Forsaken love. Reunited lovers. Man and woman. The man whose illustrious career kept the woman afloat in a subtle, stifling bondage. She had to get out; she’s jettisoned comfort for a modest career in a poor area. Now he’s back with a seemingly intractable load of baggage. Is there desire for permanence, or is he just looking for a fling?
knowingly related to its crisp, two-hand romance cousins; it’s almost over-familiar
Awfully similar to David Hare’s Skylight, though it’s less heady than that play: more of a Skylight-lite than anything. We’re not seeing Tom and Kyra, however, but Isaac and Sophie. They’re the couple that couldn’t work, and there are fascinating reasons why they failed together. He’s a photographer and she’s a nurse. Immediately you think Junior doctors’ strike, but her profession plays second fiddle to his; photography is the leitmotif. Sophie used to be Oscar’s model and muse, and this former relation is the lifeblood of White Slate Theatre’s Captured. It can be mesmerising to learn how each partner viewed this dynamic, though talk of photography lets the door open for flimsier writing. It’s hard to love silly metaphors about cameras, particularly the poeticisms that jar with the otherwise natural dialogue. There’s also delving into unbidden rom-com territory with hokey effusions and gushy audiovisual montages.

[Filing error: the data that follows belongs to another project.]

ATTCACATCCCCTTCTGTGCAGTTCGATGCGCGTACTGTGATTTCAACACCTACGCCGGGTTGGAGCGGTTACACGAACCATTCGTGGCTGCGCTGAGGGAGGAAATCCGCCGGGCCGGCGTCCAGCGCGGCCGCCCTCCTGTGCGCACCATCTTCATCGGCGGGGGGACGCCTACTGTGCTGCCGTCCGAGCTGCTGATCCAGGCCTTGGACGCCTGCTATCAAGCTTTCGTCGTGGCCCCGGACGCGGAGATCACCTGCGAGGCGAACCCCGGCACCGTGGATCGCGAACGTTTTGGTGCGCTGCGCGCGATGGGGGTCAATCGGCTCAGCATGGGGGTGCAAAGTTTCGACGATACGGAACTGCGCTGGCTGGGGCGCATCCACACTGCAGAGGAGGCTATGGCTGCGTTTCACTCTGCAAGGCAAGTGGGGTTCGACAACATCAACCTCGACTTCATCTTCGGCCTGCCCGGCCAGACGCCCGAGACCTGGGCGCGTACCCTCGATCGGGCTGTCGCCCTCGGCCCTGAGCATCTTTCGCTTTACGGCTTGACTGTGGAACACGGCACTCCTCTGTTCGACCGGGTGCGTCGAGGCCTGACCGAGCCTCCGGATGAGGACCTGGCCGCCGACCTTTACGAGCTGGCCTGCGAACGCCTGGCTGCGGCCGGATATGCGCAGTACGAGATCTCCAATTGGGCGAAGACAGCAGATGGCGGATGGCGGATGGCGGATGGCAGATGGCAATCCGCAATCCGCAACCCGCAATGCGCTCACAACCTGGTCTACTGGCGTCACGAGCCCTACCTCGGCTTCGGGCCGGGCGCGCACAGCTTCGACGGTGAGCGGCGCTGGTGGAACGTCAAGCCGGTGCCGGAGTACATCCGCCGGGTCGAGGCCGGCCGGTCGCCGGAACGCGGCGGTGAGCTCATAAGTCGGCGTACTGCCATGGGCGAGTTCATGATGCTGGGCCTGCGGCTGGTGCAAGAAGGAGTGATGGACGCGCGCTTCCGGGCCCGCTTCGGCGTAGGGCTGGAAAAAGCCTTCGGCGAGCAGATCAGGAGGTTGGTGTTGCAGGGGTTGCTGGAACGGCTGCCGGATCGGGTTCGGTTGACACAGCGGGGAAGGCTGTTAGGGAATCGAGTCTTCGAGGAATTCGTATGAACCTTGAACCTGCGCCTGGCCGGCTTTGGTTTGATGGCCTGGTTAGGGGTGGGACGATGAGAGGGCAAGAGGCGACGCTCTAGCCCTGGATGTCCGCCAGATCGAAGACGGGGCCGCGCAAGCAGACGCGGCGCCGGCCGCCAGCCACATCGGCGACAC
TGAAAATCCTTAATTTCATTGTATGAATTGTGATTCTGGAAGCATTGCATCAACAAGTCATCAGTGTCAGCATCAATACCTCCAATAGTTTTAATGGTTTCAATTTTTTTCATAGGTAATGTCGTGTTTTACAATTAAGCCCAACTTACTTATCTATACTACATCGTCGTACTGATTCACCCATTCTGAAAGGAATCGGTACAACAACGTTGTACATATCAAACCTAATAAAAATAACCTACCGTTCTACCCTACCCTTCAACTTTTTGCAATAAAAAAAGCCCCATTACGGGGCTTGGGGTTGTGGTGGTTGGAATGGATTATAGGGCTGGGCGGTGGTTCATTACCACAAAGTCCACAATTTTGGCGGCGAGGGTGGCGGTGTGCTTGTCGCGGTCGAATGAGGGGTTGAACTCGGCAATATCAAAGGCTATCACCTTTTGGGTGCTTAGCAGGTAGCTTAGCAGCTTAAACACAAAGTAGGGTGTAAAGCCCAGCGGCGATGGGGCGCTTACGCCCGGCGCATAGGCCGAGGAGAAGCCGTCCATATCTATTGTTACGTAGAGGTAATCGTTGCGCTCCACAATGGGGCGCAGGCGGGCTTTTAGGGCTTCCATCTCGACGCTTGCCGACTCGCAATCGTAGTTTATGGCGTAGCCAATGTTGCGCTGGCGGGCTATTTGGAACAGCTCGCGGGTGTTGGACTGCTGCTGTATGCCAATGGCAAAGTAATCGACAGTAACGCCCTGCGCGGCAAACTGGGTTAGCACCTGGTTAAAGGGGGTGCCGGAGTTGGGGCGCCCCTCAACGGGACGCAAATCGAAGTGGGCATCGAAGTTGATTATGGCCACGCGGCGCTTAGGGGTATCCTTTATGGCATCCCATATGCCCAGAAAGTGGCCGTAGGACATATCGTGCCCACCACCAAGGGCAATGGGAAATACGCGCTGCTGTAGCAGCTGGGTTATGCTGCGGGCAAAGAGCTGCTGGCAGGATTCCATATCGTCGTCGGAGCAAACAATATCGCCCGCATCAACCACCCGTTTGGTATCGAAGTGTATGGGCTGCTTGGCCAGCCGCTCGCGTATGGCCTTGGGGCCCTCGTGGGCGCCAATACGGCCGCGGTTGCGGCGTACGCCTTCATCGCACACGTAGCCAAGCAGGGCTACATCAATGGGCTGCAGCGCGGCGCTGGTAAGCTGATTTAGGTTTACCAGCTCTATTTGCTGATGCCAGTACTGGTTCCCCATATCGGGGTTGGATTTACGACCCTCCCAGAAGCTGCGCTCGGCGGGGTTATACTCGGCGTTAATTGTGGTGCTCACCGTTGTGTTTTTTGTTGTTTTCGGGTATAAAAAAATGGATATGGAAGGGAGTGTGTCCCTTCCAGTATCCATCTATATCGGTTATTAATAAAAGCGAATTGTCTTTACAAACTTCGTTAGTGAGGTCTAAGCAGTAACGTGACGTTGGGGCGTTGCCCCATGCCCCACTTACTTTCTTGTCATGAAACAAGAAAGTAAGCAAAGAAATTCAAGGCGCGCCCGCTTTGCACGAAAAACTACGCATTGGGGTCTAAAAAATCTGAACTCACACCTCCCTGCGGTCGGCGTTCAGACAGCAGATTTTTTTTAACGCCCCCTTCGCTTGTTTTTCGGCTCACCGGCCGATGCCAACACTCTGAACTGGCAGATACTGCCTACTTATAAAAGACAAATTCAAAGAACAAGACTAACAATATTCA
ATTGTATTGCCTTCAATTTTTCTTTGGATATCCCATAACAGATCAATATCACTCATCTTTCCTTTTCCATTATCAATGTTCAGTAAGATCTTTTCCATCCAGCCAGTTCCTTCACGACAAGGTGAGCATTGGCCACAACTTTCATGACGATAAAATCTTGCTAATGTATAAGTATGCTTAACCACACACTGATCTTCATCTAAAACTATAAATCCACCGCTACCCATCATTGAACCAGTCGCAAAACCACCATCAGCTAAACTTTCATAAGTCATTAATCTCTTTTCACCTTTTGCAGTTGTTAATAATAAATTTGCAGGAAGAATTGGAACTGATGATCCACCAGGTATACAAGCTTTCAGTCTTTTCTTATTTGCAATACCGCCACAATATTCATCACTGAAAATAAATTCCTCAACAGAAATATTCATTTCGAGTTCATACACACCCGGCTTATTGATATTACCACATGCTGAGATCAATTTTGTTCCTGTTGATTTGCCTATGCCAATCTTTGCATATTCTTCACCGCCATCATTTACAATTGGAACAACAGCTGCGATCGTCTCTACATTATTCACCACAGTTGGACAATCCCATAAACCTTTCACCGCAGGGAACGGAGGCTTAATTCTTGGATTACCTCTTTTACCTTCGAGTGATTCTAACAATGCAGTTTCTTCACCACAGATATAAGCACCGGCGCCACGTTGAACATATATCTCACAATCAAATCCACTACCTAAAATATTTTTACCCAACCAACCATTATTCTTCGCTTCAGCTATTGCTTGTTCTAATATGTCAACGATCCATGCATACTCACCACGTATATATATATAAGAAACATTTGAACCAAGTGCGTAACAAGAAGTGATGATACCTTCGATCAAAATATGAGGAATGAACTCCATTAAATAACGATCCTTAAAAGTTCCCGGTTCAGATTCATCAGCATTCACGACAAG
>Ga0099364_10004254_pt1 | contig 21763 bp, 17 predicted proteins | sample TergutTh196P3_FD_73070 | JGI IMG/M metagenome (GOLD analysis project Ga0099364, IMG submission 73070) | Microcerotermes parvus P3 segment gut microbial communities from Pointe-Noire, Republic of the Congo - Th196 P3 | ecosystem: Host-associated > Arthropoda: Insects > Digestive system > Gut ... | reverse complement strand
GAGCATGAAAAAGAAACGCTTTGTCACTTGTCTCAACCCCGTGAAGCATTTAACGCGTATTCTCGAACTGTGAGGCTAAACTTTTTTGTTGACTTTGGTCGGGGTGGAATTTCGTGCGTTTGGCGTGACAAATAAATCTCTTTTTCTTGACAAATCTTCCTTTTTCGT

Liam Harkins is the stand-out in this two-hander. His Isaac sidesteps pretension and so comes across more everyday bloke than world-class photographer. This is useful in their arguments, because it helps Captured avoidthe high-octane, flagging style of a French New Wave film. The fact that he’s immensely likeable does wonders too, particularly when Sophie starts to deconstruct his cheery persona in the darker side of their relationship. Jenna May Hobbs is a fine Sophie, nailing her bitter passages, though she can move too wildly onstage. Yes, her character’s drunk, but more control would complement Harkins’ stark naturalism.
It crackles, occasionally. Captured is knowingly related to its crisp, two-hand romance cousins; it’s almost over-familiar (I don’t advise watching Linklater’s Before movies first). But there’s enough, especially in Harkins’ portrayal and the change of perspectives, to give Blank State’s play an exclusive voice.